Israeli-born tenor saxophonist Benny Sharoni has recently released his inaugural CD, Eternal Elixir on Papaya Records. He is joined by a core of talented musicians including Kyle Aho and Joe Barbato on piano, guitarist Mike Mele, bassist Todd Baker and Steve Langone on drums. Barry Ries rounds out the ensemble on trumpet.
Benny Sharoni has studied with some great teachers in Boston in an around Berklee College of Music. Despite his tutelage under George Garzone and Gerry Bergonzi, he doesn’t sound like anyone else. He’s got his own sound – his own thing going on.
The opening cut Bernstein takes off immediately with Joe Barbato on piano playing open voicings ala McCoy Tyner. As the rest of the group launches into the melody and following solos, it is clear we are in for a treat on Eternal Elixir.
The second track is somewhat reminiscent of Blakey’s popular Blues March. Here Sharoni is joined by trumpeter Barry Ries on French Spice. Barbato and Ries solo first and second before Sharoni’s gutsy tenor stretches out a bit.
The gorgeous Latin ballad Estate treated well by Sharoni. It is one of my favorite cuts on the first half of the recording and a beautiful showcase for Sharoni’s sound and laid back feel. The understated, simple, unharmonized piano solo by Kyle Aho really draws in the listener. Aho then gradually adds harmony and a left hand counterpoint to this compelling solo.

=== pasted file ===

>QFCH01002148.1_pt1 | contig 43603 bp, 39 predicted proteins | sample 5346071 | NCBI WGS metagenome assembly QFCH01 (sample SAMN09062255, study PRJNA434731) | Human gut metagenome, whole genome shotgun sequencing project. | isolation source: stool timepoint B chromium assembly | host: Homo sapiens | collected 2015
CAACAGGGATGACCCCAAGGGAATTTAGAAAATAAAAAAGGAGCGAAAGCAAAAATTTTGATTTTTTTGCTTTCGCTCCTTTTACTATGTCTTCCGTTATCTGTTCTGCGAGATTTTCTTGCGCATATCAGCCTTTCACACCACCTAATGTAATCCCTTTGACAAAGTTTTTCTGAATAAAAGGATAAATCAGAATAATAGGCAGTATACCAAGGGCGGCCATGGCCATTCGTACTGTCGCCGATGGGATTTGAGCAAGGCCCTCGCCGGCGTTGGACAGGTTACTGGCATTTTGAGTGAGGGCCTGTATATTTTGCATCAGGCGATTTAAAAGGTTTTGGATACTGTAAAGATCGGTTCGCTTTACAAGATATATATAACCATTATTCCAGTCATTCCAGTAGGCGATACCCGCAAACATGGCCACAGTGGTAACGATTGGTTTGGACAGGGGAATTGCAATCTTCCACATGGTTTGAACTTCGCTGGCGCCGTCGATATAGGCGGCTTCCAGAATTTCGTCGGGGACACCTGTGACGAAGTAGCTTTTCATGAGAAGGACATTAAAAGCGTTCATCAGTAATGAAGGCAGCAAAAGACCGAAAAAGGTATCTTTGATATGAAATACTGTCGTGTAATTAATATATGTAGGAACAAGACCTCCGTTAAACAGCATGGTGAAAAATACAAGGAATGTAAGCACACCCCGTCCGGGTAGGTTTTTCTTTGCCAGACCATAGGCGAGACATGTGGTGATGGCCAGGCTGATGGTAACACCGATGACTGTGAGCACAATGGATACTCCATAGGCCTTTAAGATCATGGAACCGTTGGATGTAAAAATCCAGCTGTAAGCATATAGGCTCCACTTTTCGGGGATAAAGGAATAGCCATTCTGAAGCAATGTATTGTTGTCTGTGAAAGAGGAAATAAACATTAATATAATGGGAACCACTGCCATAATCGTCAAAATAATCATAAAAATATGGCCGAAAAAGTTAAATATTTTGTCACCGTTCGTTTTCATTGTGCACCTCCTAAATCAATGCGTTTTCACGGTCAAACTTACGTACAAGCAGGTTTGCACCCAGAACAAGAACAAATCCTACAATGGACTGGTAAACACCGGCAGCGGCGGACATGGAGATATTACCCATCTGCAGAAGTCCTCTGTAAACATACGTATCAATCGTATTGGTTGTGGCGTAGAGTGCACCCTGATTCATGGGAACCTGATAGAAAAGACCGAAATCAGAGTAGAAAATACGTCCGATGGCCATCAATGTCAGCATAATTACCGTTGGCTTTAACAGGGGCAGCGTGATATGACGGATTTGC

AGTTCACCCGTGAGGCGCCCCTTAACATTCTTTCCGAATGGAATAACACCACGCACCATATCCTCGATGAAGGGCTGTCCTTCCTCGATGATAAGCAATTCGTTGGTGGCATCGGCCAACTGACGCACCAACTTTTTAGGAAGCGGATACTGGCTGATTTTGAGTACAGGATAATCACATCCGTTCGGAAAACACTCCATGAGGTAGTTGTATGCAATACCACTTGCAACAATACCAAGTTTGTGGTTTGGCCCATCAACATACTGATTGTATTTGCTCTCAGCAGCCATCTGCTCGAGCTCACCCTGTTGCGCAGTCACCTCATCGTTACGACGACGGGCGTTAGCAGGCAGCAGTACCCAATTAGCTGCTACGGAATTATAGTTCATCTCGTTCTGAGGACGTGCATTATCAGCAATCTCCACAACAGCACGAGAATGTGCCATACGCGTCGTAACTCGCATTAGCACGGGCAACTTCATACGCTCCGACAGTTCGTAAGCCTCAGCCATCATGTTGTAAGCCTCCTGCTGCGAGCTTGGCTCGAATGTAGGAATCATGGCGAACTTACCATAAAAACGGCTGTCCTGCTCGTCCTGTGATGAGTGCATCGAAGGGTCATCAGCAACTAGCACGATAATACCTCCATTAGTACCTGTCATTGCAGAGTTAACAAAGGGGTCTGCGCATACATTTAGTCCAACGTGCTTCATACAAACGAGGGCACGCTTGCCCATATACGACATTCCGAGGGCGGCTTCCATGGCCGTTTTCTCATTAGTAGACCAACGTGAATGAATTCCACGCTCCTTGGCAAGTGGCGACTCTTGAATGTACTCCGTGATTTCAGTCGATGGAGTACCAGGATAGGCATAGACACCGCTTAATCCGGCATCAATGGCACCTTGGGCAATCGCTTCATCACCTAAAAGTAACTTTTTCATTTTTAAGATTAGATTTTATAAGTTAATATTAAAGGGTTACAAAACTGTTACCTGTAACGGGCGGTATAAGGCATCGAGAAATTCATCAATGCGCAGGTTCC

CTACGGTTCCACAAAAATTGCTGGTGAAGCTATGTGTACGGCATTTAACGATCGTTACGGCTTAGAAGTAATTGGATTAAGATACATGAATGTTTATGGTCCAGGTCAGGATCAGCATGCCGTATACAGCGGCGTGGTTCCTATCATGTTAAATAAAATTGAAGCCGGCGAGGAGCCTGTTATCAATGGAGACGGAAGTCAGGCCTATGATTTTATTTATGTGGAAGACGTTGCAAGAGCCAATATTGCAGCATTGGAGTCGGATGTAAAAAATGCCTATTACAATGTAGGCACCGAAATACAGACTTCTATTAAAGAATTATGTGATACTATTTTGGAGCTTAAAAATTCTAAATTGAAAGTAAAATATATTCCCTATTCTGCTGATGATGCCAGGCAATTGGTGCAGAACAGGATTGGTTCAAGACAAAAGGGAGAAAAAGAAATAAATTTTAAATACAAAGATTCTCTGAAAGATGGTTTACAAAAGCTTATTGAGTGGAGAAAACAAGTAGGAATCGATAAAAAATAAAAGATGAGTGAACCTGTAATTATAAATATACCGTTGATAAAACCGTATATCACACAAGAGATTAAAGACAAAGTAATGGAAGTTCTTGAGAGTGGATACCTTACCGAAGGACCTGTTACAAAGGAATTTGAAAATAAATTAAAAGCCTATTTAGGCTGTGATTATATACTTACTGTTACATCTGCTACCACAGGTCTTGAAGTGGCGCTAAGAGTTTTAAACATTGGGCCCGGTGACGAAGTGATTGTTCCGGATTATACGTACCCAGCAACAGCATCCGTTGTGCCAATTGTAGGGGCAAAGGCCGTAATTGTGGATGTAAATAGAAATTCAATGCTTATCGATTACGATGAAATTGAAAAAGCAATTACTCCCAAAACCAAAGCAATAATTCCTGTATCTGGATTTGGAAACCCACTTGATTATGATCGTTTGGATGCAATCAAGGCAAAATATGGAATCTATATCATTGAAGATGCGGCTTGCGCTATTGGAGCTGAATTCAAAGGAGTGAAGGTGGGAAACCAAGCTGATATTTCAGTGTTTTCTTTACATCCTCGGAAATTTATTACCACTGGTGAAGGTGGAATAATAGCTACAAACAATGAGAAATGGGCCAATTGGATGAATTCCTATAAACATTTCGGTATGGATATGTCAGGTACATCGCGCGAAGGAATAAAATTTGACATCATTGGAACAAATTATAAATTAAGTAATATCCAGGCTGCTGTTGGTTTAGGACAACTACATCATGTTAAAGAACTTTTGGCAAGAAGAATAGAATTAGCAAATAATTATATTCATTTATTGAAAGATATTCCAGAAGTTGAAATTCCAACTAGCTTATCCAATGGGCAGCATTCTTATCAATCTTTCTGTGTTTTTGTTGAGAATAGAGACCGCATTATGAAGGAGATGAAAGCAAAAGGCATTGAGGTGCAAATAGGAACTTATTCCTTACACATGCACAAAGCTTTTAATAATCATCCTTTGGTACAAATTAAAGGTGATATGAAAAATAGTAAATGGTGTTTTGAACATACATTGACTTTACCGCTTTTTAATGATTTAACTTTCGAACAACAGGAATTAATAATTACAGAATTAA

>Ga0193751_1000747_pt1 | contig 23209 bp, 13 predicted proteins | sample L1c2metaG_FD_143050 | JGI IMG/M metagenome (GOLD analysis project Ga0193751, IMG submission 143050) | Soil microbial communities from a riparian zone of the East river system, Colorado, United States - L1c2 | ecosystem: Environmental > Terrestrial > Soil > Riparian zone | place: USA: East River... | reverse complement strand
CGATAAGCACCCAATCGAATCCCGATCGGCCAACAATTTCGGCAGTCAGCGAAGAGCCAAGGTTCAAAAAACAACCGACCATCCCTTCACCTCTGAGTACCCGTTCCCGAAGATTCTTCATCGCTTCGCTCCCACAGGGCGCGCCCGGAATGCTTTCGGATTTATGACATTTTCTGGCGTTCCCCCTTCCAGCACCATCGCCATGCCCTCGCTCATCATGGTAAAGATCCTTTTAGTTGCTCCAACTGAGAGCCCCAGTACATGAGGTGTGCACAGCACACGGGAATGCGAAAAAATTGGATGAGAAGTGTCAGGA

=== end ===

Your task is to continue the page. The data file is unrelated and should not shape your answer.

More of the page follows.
On Sunny Sharoni is joined again by Barry Ries on trumpet. As before, Sharoni lets the trumpet and piano solo first. Having the leader and tenor player solo down in the order is not always the norm yet a nice twist here.
The aptly titled Pentecostal Feelin’ is a spirited 1960’s type romp which showcases guitarist Mike Mele. Benito’s Bossa Bonita seems somewhat forgettable but an enjoyable cut non-the-less. Cakes seems initially unassuming, however it does have a drive within the 4ths in the guitar and piano. Sharoni also takes the time to stretch out at the end.
The Thing To Do reminds this listener a bit of Bob Mintzer with the Yellowjackets. Then again, Sharoni has developed his own unique sound on tenor saxophone. We may hear a hint of this player or that, but again his sound is his own.
Senor Papaya pushes ahead with energy as Bernstein did at the onset. The two compositions form nice “book ends” to this thoroughly enjoyable journey in jazz. On Senor Papaya Aho solos first on Piano then Mele on guitar and finally Sharoni. The unison tenor and guitar is always a welcome sound and executed beautifully.
Eternal Elixir is a fine outing for this Israeli-born tenor player who has listened to all the greats and developed his own voice. Well worth checking out!
You can find more about Benny Sharoni at bennysharoni.com